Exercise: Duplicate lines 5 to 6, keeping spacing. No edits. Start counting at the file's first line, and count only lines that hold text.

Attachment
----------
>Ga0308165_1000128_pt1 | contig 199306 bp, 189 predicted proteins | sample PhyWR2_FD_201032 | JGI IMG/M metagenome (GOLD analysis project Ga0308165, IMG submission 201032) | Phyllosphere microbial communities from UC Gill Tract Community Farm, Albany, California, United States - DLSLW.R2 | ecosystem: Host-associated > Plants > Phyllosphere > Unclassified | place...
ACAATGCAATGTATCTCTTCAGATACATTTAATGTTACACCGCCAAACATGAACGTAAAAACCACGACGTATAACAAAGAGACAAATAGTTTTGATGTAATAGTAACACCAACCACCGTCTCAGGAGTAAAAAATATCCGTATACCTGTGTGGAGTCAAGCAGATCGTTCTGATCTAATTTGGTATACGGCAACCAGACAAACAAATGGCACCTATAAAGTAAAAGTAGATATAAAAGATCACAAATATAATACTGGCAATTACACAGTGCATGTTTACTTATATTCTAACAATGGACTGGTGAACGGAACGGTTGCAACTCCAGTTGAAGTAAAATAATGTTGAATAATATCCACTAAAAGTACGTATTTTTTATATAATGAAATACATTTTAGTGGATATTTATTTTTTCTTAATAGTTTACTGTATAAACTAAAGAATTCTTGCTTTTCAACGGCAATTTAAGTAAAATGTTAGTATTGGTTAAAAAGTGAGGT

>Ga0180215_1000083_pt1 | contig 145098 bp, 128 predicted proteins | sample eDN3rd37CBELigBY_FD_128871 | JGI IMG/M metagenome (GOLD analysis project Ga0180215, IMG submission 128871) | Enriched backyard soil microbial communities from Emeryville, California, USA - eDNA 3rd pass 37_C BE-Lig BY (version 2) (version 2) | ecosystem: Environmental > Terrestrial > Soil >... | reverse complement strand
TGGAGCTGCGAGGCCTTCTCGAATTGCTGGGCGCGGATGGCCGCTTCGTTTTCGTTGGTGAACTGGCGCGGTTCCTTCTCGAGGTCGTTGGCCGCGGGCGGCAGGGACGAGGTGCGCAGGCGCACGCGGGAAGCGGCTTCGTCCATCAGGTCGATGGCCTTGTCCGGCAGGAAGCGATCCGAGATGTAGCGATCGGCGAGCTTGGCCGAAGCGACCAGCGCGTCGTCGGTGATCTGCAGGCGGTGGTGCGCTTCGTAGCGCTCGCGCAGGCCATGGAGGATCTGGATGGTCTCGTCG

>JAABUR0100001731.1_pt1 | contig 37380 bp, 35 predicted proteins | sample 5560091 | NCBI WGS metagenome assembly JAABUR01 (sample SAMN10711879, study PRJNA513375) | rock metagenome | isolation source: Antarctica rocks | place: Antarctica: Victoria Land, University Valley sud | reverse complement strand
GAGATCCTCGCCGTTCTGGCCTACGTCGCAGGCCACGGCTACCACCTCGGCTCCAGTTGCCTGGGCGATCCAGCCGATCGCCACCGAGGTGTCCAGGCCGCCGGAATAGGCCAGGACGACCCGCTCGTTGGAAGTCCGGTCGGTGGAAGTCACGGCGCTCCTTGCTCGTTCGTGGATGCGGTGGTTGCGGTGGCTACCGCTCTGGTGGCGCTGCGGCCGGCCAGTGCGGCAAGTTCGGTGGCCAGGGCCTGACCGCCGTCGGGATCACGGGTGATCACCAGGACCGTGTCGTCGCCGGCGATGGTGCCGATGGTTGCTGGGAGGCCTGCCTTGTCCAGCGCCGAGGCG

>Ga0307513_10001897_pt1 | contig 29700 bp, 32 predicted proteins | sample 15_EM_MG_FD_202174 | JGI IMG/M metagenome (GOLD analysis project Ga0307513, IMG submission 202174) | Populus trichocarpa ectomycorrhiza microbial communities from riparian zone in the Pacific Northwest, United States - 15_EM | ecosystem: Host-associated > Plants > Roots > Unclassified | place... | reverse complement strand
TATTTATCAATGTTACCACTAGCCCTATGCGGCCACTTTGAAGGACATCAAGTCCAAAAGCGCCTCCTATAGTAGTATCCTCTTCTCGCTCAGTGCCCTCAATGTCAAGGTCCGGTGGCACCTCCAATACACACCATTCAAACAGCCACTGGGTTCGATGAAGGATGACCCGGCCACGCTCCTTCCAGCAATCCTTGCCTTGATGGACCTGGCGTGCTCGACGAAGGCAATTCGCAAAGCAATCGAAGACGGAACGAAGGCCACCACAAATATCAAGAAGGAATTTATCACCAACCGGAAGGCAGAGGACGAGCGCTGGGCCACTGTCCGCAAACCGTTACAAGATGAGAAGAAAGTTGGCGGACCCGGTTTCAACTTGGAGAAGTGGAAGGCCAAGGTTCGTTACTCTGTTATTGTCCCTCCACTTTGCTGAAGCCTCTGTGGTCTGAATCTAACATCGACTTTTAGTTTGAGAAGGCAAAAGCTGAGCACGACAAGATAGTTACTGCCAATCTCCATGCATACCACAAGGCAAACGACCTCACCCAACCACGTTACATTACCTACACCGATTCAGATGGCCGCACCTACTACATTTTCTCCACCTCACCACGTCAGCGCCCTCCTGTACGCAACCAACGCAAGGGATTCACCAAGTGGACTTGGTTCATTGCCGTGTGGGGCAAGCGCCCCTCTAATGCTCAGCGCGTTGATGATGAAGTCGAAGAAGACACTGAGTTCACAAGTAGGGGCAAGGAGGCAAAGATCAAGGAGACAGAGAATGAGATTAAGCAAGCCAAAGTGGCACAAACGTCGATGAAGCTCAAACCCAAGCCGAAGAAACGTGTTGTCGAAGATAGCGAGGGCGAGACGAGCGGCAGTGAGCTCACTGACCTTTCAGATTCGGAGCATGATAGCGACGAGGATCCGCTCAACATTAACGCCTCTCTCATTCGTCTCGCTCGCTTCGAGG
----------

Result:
>JAABUR0100001731.1_pt1 | contig 37380 bp, 35 predicted proteins | sample 5560091 | NCBI WGS metagenome assembly JAABUR01 (sample SAMN10711879, study PRJNA513375) | rock metagenome | isolation source: Antarctica rocks | place: Antarctica: Victoria Land, University Valley sud | reverse complement strand
GAGATCCTCGCCGTTCTGGCCTACGTCGCAGGCCACGGCTACCACCTCGGCTCCAGTTGCCTGGGCGATCCAGCCGATCGCCACCGAGGTGTCCAGGCCGCCGGAATAGGCCAGGACGACCCGCTCGTTGGAAGTCCGGTCGGTGGAAGTCACGGCGCTCCTTGCTCGTTCGTGGATGCGGTGGTTGCGGTGGCTACCGCTCTGGTGGCGCTGCGGCCGGCCAGTGCGGCAAGTTCGGTGGCCAGGGCCTGACCGCCGTCGGGATCACGGGTGATCACCAGGACCGTGTCGTCGCCGGCGATGGTGCCGATGGTTGCTGGGAGGCCTGCCTTGTCCAGCGCCGAGGCG